Posts tagged Tweed
Et Cetera | Pierre-Auguste Renoir
 
Picking Flowers, 1875

Picking Flowers, 1875

 
EXCERPT | Beginnings

Beginnings are sudden, but also insidious.
They creep up on you sideways, they keep to the shadows, they lurk unrecognized.
Then, later, they spring.

Atwood, M. (2000) The Blind Assassin

Excerpt | Grounded

It's a dangerous business, Frodo, going out your door. You step onto the road, and if you don't keep your feet, there's no knowing where you might be swept off to.

Tolkien, J. R. R. (1955) The Lord of the Rings

Et Cetera | Wabi Sabi
 
Wabi Sabi Apartment, by Sergey Makhno Architects, 2018

Wabi Sabi Apartment, by Sergey Makhno Architects, 2018

 
Excerpt | Today

is only one day in all the days that will ever be.
but what will happen in all the other days that ever come can depend on what you do today.


hemingway, e. (1940) for whom the bell tolls

Excerpt | The Primacy of Perception

to see is to enter a universe of beings which display themselves, and they would not do this if they could not be hidden behind each other or behind me. in other words: to look at an object is to inhabit it, and from this habitation to grasp all things in terms of the aspect which they present to it. but in so far as i see those things too, they remain abodes open to my gaze, and being potentially lodged in them, i already perceive from various angles the central object of my present vision. thus every object is the mirror of all others.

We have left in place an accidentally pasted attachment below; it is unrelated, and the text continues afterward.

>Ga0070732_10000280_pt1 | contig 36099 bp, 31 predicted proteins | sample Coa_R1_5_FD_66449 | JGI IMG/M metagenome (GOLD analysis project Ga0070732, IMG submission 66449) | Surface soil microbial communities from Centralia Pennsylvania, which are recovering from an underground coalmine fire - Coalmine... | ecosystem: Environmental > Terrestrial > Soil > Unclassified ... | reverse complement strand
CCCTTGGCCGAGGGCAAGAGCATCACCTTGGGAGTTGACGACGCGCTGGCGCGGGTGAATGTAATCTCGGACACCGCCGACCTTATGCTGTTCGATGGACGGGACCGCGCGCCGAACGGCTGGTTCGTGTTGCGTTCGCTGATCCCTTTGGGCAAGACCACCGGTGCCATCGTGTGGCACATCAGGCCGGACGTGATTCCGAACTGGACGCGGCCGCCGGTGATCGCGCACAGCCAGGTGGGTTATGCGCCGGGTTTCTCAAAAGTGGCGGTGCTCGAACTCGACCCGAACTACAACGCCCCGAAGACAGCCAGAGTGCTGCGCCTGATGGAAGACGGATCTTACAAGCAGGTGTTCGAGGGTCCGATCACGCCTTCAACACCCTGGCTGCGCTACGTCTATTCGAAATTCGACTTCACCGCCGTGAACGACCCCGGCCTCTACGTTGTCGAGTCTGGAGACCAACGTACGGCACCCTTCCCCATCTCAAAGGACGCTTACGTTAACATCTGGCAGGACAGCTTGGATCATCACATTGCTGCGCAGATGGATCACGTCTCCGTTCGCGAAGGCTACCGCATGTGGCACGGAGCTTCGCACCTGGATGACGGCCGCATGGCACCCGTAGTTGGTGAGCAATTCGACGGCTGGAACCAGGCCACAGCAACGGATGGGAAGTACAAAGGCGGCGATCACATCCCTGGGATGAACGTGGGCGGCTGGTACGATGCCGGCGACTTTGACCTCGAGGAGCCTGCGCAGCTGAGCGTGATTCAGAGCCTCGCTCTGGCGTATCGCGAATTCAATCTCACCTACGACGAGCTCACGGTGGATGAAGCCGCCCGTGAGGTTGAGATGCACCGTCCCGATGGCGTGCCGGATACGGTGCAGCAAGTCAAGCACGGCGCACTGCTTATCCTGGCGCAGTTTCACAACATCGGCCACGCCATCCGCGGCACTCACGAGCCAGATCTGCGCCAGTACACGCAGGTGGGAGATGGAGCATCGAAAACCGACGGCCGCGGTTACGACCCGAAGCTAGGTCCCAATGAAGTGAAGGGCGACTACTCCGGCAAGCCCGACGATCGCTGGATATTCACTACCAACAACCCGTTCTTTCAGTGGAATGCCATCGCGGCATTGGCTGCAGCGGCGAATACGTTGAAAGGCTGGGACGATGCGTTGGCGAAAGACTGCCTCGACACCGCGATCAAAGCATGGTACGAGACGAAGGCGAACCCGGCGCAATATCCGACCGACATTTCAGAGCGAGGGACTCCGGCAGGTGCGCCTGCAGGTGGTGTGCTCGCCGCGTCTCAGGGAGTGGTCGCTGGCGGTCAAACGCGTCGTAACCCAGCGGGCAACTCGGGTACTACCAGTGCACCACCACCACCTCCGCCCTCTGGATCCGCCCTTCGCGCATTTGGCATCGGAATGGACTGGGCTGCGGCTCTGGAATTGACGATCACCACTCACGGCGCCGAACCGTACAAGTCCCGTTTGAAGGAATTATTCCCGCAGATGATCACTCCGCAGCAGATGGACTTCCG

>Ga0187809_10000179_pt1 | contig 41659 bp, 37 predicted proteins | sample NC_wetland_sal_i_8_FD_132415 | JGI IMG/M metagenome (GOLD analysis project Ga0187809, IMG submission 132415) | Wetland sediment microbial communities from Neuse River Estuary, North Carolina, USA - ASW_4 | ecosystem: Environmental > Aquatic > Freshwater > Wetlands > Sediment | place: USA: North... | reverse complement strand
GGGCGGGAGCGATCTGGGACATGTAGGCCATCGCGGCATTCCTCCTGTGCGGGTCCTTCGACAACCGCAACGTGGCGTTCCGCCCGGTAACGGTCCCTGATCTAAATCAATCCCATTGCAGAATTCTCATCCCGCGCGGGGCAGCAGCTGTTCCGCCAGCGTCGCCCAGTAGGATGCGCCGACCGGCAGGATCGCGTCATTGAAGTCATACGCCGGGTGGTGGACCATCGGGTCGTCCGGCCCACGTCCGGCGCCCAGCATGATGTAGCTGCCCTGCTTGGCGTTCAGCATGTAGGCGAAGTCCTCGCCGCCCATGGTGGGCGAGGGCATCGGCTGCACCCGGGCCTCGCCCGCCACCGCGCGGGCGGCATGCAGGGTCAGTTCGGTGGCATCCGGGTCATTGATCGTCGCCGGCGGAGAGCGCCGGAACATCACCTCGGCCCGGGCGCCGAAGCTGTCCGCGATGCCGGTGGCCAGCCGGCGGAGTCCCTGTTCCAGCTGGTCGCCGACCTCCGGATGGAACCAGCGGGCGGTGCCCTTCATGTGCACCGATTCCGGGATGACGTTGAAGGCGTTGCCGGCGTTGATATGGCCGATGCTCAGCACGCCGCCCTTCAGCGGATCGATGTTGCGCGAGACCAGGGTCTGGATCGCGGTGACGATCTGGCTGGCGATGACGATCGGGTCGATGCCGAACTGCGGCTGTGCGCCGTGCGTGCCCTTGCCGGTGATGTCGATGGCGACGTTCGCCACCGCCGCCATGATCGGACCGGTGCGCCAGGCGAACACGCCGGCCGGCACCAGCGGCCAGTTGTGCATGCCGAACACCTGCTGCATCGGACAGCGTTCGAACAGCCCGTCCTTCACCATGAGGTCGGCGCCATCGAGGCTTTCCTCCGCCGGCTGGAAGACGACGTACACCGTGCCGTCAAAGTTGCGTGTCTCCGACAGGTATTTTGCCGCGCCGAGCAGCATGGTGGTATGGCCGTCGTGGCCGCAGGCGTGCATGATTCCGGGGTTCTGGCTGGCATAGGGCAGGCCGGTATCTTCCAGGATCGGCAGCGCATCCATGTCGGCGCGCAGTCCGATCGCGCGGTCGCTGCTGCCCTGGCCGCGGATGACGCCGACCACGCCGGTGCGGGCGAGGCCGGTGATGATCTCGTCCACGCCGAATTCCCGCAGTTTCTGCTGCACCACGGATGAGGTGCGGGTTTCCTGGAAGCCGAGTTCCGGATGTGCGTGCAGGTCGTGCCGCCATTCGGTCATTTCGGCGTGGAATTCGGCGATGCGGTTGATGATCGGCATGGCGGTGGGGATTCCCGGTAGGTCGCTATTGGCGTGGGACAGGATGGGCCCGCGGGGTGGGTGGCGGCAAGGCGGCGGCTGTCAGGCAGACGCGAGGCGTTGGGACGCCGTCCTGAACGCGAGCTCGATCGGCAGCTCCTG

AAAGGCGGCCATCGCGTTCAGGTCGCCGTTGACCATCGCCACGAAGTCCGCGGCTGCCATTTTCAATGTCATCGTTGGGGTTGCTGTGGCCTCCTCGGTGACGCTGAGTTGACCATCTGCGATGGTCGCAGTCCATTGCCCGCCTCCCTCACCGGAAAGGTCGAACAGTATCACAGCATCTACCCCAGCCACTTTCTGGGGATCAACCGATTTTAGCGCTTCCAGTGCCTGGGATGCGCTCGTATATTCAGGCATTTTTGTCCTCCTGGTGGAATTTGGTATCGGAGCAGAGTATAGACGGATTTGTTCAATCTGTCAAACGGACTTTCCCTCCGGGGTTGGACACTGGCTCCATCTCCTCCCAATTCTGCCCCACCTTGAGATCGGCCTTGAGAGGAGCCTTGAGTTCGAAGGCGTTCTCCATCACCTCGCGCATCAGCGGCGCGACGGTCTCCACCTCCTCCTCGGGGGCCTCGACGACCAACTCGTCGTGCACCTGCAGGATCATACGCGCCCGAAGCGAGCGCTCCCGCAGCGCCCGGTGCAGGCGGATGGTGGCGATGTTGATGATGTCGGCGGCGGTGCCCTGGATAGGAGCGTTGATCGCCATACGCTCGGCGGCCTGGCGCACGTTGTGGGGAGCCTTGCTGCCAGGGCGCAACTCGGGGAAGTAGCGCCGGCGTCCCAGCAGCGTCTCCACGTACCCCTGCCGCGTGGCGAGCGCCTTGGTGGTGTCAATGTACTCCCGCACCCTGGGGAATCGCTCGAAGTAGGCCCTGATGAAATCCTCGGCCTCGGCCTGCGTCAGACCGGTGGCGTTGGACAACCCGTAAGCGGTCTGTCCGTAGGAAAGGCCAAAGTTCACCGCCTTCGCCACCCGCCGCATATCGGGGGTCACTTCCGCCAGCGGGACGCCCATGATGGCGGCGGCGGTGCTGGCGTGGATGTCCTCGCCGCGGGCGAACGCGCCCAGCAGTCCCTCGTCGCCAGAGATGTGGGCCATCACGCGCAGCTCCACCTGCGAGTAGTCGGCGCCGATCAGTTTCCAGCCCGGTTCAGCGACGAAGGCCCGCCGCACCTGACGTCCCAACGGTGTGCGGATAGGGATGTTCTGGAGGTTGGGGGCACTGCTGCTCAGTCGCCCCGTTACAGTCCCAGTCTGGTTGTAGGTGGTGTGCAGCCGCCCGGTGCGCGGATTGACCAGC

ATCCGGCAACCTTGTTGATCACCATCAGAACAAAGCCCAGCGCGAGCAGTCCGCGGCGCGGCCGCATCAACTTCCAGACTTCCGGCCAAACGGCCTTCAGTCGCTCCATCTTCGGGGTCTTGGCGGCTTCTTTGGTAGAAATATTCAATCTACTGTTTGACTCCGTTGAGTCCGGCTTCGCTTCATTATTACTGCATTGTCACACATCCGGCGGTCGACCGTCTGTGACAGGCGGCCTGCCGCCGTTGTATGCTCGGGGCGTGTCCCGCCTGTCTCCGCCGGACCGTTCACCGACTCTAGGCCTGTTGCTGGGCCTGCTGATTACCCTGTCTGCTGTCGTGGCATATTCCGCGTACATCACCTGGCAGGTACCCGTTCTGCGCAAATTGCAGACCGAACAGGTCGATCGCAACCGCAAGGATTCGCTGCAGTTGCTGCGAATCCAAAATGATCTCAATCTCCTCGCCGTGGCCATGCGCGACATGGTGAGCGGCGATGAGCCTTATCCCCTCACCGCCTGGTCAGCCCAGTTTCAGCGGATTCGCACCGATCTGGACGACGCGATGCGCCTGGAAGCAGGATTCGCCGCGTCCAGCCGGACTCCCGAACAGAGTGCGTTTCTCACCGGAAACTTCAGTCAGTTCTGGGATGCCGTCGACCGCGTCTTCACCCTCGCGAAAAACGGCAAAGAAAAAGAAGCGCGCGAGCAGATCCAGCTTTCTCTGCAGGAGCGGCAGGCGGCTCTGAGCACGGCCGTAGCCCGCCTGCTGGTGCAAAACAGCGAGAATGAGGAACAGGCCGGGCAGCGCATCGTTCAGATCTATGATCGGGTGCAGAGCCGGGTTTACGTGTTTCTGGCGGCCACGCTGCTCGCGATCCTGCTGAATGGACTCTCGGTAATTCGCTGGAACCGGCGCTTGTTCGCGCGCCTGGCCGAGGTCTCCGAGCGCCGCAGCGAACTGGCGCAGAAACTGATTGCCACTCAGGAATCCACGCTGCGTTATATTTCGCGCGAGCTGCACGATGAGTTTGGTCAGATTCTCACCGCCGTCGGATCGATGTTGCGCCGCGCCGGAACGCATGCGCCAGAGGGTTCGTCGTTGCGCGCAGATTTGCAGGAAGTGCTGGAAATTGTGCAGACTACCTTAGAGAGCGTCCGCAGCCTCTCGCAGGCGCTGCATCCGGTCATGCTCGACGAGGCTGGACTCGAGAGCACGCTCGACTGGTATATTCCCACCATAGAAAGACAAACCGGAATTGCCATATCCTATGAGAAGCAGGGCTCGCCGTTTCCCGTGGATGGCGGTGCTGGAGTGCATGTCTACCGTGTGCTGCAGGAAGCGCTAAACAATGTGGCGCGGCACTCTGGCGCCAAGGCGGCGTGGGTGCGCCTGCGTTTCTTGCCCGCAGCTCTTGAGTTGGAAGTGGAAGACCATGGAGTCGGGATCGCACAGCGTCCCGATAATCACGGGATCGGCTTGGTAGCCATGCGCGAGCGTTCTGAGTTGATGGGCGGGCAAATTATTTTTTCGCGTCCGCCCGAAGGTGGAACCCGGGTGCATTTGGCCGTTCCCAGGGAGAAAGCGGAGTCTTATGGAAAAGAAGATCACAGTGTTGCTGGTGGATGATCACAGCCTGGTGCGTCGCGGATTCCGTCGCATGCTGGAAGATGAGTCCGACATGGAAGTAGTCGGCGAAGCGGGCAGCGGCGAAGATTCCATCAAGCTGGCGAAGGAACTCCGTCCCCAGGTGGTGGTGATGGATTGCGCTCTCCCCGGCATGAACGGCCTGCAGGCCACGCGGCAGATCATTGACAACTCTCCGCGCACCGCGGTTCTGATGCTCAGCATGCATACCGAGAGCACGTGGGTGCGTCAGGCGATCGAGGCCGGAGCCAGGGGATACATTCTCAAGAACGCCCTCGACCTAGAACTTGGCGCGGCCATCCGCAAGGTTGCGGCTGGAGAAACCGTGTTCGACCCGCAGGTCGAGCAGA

merleau-ponty, m. (1945) the phenomenology of perception

Excerpt | Electric Vehicle

one of the rare industries that electricity has failed to dominate is automobile production, but a review of the early story of the car suggests that this was by no means inevitable. the first crude examples of electric vehicles had been demon- started as early as the 1830s by pioneers such as scotsman robert davidson and american thomas davenport, and electric cars — by then refined by numerous other inventors.
in both the US and Europe — were increasingly available to consumers by the last decade of the nineteenth century. touted as cleaner, quieter, more reliable, and easier to operate, electric cars enjoyed a popularity that easily rivaled their gas and steam counterparts; in 1900, of the 4,192 vehicles manufactured in the US, 1,575 were electric, 936 were gasoline-driven, and 1,681 were steam-powered. electric cars also held the world land speed record from its official inception in 1898 until 1902, when a steam-powered car took the record.
despite this propitious beginning, a little less than two decades later the electric car was on the wane — in 1913, for example, more than eighty electric car models were available on the u.s market; just four years later, that number had dwindled to barely twenty. several factors contributed to why internal combustion vehicles came to dominate the automobile market so completely: gas prices dropped with the rigging of crude oil in texas; henry ford’s new production techniques made gas automobiles suddenly far cheaper than electric cars; and america’s burgeoning road culture made speed and convenience at long distances the decisive criteria for customers’ choices. although the brief revival of the electric car in the 1970s was ultimately not sustained, recent trends in automotive technology suggest that electric cars may have better luck in the twenty-first century.
 

cabinet. (2006) issue 21, electricity. page 62 'the early history of the electric vehicle'.